A birth plan, sometimes referred to as birthing plan, is a blueprint of what choices you and your partner have made for the arrival of your child. It also helps your birth attendants support you during your labor and delivery in the best possible way.

Sounds great right? Except it’s not, because nobody cares about your birth plan.

Why nobody cares about your birth plan

It’s sad but true. Nobody really cares. It’s sort of a joke at many labor and delivery nurses stations.

I’ve heard many stories of nurses laughing at birth plans or the women who write them; sometimes referring to these laboring moms as “high maintenance.”

Some nurses believe that women who write birth plans are trying to control birth. They laugh because they see a correlation between a rigid birth plan and a c-section.

Nurses especially hate birth plans that are perceived to be:

  • Overly detailed
  • Condescending or rude
  • Demanding, especially if without regard to extenuating circumstances and safety

To those nurses, women who write birth plans are inflexible, don’t understand the unpredictable nature of birth, and want a natural birth even if it costs her or her baby their safety or health. They believe that a birth plan just sets moms up for disappointment.

But a birth plan is important

Unfortunately, the laughing and eye rolling is the reason that many women write the rigid birth plan to begin with, because they don’t think they will be taken seriously or have their wishes respected.

A birth plan is a very important step to having the natural birth you want. A birth plan is about putting down your preferences, in black and white, before labor begins so that you are prepared for whatever events may arise and can make informed choices about your and baby’s care and safety. It also enables your birth team to access those choices without disrupting you during labor. (Be sure you’ve discussed your desires in detail with your birth team so that there are no surprises in labor!)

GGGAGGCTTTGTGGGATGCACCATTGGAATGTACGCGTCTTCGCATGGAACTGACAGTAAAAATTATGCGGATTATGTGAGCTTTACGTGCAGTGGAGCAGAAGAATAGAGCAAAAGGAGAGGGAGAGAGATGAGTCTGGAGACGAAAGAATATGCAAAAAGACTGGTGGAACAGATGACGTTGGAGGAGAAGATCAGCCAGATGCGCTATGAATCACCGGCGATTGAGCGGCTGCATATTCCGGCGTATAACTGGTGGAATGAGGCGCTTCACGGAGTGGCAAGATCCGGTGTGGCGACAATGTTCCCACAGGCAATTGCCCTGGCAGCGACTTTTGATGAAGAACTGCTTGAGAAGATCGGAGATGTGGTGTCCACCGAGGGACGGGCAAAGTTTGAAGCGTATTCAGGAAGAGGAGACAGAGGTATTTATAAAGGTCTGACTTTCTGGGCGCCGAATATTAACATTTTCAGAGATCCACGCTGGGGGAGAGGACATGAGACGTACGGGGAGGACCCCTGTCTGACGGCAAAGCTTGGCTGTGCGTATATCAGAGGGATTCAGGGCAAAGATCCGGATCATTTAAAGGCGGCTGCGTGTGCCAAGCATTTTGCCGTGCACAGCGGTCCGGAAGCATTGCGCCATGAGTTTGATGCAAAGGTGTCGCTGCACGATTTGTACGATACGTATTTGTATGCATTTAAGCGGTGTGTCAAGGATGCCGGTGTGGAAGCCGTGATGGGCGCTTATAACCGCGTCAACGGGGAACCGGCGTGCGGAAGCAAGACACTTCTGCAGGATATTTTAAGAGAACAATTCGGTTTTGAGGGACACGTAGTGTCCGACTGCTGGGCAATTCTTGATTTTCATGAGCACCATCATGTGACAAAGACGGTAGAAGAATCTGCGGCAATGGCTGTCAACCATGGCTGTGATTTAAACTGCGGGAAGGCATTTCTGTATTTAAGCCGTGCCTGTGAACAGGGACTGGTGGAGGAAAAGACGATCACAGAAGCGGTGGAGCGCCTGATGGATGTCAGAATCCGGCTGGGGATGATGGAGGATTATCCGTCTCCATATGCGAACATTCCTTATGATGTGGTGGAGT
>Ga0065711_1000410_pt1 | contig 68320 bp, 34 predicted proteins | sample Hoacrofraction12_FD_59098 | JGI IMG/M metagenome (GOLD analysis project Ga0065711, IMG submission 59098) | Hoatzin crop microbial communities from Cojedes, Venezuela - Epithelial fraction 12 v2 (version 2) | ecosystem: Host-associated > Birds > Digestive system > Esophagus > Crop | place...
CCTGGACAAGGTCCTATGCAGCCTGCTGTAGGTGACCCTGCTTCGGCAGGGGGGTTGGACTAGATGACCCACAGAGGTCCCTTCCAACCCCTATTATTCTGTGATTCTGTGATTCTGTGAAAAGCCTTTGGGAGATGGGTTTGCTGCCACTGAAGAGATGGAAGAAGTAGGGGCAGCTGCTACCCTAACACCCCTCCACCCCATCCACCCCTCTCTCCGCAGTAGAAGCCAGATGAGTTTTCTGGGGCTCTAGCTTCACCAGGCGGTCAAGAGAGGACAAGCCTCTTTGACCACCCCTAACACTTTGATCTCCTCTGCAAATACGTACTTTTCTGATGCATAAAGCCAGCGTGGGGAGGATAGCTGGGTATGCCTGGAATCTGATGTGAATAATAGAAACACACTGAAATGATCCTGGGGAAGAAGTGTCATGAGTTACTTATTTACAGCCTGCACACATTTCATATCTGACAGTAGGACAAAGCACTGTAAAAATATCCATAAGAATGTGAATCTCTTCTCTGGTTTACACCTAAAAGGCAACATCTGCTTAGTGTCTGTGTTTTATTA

So what’s a natural mama to do?

Luckily, we’ve got your back. Here is a printable VISUAL birth plan just for you. Print it out and bring it to the hospital with you. It’s simple, respectful, and clear; perfect for getting your natural birth wishes across without causing eye rolling.

➜ Click here for a PDF of this birth plan

Print it out, bring it with you on the big day, and you’re all set.

Want to personalize this visual birth plan?

➜ Click here for a customizable visual birth plan (in MS Word format)

This customizable birth plan also includes visual birth plan icons for:

  • No IV please
  • No membrane sweep
  • Food and drink for mama
  • No students please
  • Pitocin only if necessary
  • Gentle cesarean
  • VBAC
  • Delay eye ointment
  • No formula
  • No circumcision
  • Limited visitors
  • No pacifiers
  • Donating cord blood

Download a customizable version of this visual birth plan


Do I really need a birth plan?

If you choose your birth space and attendants with care, you may not need to write down many of the things found in most birth plans.

For example, a good midwife won’t routinely break your water, do unnecessary vaginal exams or insist on continuous fetal monitoring. Furthermore, you may discover that many of your choices, like doulas in the birthing room or no mention of epidurals, are standard care with your chosen attendants.

If you’re delivering at a hospital, creating a birth plan is probably a good idea. Standards of care differ from hospital to hospital. Some hospitals will assume you are okay with various labor interventions that run counter to your wishes. In these cases, a birth plan can be very important.

Did you use a birth plan?

Did it help you? Do you feel like hospital or birthing center staff paid attention to it? Share with us in the comments below!

References

www.improvingbirth.org/the-evidence-shows/